It will afford a subject of curious disquisition to the English reader, to trace the history of this northern nation which has been sunk in utter oblivion for so many ages; and I congratulate the public on the near prospect of their Dr being enabled to do this in a satisfactory manner. Thorkelin, a native of Iceland, professor of antiquities in the university of Copenhagen, a gentleman well known in Britain for several ingenious publications in the English language, who accompanied Mr Dempster in his tour through the Hebrides, in the year 1786, has been commánded, as I am afsured from undoubted authority, by the prince of Denmark, to publish an account of his travels in Scotland. In this work he will have an opportunity of reviving the memory of the mutual intercourse that subsisted between this country and Iceland, in former times, and of illustrating the history of these northern people, by many facts that are very little known. I fhall not fail to announce this interesting work to the public, as soon as it appears.
A character of the prince of Denmark by another correspondent from Copenhagen, will be given in our next.
THE favour of A. N. is received. No subject can be more generally interesting than chemical inquiries when conducted with propriety.;-witnefs Watson's essays; but long systematic treatises would not be so generally relished. A course of chemical observations tending to perfect arts and manufactures, would be one of the most useful as well as entertaining performances that could be given. Should this ingenious correspondent direct his views to these points, his disquisitions will be highly acceptable." Perhaps, medical, and pharmaceutical remarks ought to be sparingly introduced, as this work is calculated for general, not particularly for medi cal readers.
The remarks of preceptor are well founded, but they are too long. If this gentleman were to try to cut out every thought, and every word that could be spared, he would make a much more interesting paper. This is recommended to him as an exercise which he will find redound to his own profit.
The Editor regrets that the verses by W. S. ate too defective for pübLication. A constant reader is received.
Farther acknowledgements deferred till our next.
PINKERTON, a man whom the Scots are pleased to dislike because he tells them truths disagreeably, has judiciously proposed that the poems of Hawthornden should be reprinted with due selections.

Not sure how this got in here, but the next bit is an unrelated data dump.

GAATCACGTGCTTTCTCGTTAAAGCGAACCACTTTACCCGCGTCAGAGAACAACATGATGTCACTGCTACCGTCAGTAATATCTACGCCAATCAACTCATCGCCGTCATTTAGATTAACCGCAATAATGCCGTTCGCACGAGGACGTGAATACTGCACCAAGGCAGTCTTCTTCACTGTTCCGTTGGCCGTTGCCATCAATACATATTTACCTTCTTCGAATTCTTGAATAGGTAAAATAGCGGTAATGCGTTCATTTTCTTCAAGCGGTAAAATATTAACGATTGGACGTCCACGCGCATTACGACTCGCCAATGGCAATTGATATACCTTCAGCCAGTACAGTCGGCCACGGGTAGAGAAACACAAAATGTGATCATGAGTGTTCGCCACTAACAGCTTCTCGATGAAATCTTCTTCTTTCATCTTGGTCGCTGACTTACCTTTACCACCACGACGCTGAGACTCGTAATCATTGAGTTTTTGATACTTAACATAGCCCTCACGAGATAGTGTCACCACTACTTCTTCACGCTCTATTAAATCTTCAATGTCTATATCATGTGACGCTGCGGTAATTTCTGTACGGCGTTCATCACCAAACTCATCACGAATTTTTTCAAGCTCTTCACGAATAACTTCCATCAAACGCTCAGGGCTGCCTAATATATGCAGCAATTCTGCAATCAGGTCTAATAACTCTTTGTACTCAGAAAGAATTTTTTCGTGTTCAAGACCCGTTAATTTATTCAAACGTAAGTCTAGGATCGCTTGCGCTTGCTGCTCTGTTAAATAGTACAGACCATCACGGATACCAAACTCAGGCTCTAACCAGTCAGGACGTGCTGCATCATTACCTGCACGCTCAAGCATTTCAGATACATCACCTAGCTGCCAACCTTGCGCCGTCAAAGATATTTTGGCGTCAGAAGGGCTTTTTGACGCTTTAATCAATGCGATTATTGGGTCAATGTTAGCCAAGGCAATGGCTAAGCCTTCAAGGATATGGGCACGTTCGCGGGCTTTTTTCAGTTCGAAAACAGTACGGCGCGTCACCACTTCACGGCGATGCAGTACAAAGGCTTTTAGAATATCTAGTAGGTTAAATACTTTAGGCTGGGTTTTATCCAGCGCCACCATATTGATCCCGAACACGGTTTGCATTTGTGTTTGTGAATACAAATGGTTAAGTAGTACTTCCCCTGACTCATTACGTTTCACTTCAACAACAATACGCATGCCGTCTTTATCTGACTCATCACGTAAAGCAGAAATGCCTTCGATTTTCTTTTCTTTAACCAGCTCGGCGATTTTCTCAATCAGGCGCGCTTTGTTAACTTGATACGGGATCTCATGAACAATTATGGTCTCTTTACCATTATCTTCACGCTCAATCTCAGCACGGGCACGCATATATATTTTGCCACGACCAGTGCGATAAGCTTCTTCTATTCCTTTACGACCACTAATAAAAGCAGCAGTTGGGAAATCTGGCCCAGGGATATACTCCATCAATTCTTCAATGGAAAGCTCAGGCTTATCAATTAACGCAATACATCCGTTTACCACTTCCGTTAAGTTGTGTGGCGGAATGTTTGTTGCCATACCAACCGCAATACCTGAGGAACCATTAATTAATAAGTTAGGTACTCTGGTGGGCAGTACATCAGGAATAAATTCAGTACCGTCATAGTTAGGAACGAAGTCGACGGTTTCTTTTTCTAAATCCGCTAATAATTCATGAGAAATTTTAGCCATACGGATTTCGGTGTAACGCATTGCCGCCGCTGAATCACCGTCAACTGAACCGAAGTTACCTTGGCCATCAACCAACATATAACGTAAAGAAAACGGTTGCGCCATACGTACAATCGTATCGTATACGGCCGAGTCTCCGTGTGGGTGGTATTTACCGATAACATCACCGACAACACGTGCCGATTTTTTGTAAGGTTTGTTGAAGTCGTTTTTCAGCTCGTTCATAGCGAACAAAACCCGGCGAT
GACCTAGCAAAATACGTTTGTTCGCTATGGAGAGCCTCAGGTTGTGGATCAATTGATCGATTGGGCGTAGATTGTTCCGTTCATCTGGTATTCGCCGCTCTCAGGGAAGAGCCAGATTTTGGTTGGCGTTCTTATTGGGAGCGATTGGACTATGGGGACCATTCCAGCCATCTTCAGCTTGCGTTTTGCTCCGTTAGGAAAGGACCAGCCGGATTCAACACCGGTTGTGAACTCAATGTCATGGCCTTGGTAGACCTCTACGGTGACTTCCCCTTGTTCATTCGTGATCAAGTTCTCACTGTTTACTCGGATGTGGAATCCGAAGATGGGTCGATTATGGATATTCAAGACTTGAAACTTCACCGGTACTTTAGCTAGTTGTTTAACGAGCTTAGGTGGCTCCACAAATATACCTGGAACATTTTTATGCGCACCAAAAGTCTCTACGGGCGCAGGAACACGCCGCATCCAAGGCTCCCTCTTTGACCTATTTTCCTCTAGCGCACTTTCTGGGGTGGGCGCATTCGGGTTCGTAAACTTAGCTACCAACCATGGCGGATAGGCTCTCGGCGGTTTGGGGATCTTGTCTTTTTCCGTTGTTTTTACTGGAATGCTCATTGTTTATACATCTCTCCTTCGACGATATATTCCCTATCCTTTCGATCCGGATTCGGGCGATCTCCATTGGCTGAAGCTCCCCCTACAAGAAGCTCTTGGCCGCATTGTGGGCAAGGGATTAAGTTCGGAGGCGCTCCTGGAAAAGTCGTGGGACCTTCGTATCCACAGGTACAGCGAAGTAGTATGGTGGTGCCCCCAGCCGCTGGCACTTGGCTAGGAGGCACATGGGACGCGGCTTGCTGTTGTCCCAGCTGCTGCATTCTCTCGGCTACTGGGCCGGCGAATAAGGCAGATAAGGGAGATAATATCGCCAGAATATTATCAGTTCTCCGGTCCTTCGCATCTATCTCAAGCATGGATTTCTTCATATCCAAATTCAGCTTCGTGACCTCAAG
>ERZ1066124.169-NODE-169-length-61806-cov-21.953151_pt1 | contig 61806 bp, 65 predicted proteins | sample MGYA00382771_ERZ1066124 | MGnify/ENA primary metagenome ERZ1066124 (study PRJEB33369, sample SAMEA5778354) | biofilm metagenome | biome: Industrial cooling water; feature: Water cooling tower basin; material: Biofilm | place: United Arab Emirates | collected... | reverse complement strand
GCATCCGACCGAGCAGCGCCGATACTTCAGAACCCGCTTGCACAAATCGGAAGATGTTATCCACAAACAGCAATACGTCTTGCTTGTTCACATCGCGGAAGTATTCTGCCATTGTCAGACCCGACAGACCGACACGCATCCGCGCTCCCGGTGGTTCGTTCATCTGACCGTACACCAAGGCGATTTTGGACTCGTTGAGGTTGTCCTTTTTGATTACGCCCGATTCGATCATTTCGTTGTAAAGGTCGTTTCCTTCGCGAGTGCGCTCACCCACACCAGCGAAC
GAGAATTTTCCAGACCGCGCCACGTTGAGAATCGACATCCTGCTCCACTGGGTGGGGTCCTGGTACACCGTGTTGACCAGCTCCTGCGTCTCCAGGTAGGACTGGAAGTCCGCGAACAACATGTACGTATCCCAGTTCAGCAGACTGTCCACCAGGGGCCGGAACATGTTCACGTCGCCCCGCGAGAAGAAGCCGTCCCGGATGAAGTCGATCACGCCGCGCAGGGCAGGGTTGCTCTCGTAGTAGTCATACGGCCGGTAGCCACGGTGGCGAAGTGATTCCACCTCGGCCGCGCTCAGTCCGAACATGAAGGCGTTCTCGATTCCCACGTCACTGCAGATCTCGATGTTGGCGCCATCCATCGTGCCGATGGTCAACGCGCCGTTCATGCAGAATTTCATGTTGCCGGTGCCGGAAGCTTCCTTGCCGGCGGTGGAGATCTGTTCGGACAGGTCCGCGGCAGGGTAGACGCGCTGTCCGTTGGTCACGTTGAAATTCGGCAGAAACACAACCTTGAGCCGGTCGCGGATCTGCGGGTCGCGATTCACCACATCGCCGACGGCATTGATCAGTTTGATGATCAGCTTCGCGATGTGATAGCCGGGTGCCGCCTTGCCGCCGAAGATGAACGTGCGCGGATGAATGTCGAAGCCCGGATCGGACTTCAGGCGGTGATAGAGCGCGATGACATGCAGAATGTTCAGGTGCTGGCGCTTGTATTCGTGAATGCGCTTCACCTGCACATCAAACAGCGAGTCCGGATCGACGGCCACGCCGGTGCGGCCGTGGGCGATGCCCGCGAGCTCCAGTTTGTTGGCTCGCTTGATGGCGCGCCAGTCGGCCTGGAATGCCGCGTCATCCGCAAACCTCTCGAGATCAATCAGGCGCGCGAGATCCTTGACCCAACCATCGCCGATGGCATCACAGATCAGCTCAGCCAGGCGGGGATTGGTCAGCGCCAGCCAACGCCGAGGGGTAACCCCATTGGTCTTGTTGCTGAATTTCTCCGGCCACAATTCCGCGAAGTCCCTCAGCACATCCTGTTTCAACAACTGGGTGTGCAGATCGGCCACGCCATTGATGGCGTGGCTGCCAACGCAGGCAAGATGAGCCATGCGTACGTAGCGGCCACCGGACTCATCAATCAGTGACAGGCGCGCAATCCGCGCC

I beg leave to second Mr Pinkerton's motion. I greatly and fondly cherish the memory of Hawthornden. I like his character, his muse, and his residence; moreover Ilike his companions; for I doat upon Ben ́ Johnson, and I esteem Drayton. There are few lords now like lord Stirling. He admired and honoured Drummond, and cherished his friendship and correspondence in the depth of retirement, when the peer was basking in the sun-fhine of Whitehall, and warm in the prosecution of his trans-Atlantic projects.
Among all the poets of the beginning of the last century, (writes the author of the Cursory Remarks
on some of the ancient English poets, said to be Mr le Neve) there is not one, after Shakespeare, whom a general reader of the English poetry of that age will regard with so much and so deserved attention as William Drummond. He was born at Hawthornden, near Edinburgh, in 1585, and was the son of Sir John Drummond, descended of the family of Stobhall, who, for ten or twelve years, was usher, and afterwards knight of the black rod to king James 1. of England. The poet was educated at Edinburgh, where he took the degree of master of arts in the year 1606, and was afterward sent by his father to study civil law at Bourges in France; but having no taste for the profefsion of a lawyer, he returned to Hawthornden, and there applied himself with great afsiduity to classical learning and poetry. Having courted a daughter of Cunningham of Barnes, whom he celebrates in his poems, and to whom her accomplishments, congeniality of taste, and propensity to retirement, had strongly attached him, he was succefsful in his addresses, and a day was fixed for their marriage.
Soon after the was seized by an illness which proved fatal, upon which Drummond again quitted his native country, and resided eight years on the continent, chiefly at Rome and Paris.
In the year 1630 he married Margaret Logan of Restalrig, by whom he had several children, the eldest of whom, William, was knighted by king Charles II*. He spent very little time in England,
The heiress general of Hawthornden was married to Dr Abernethy a non-juring bishop in Scotland, of the ancient family of Abernethy of Sal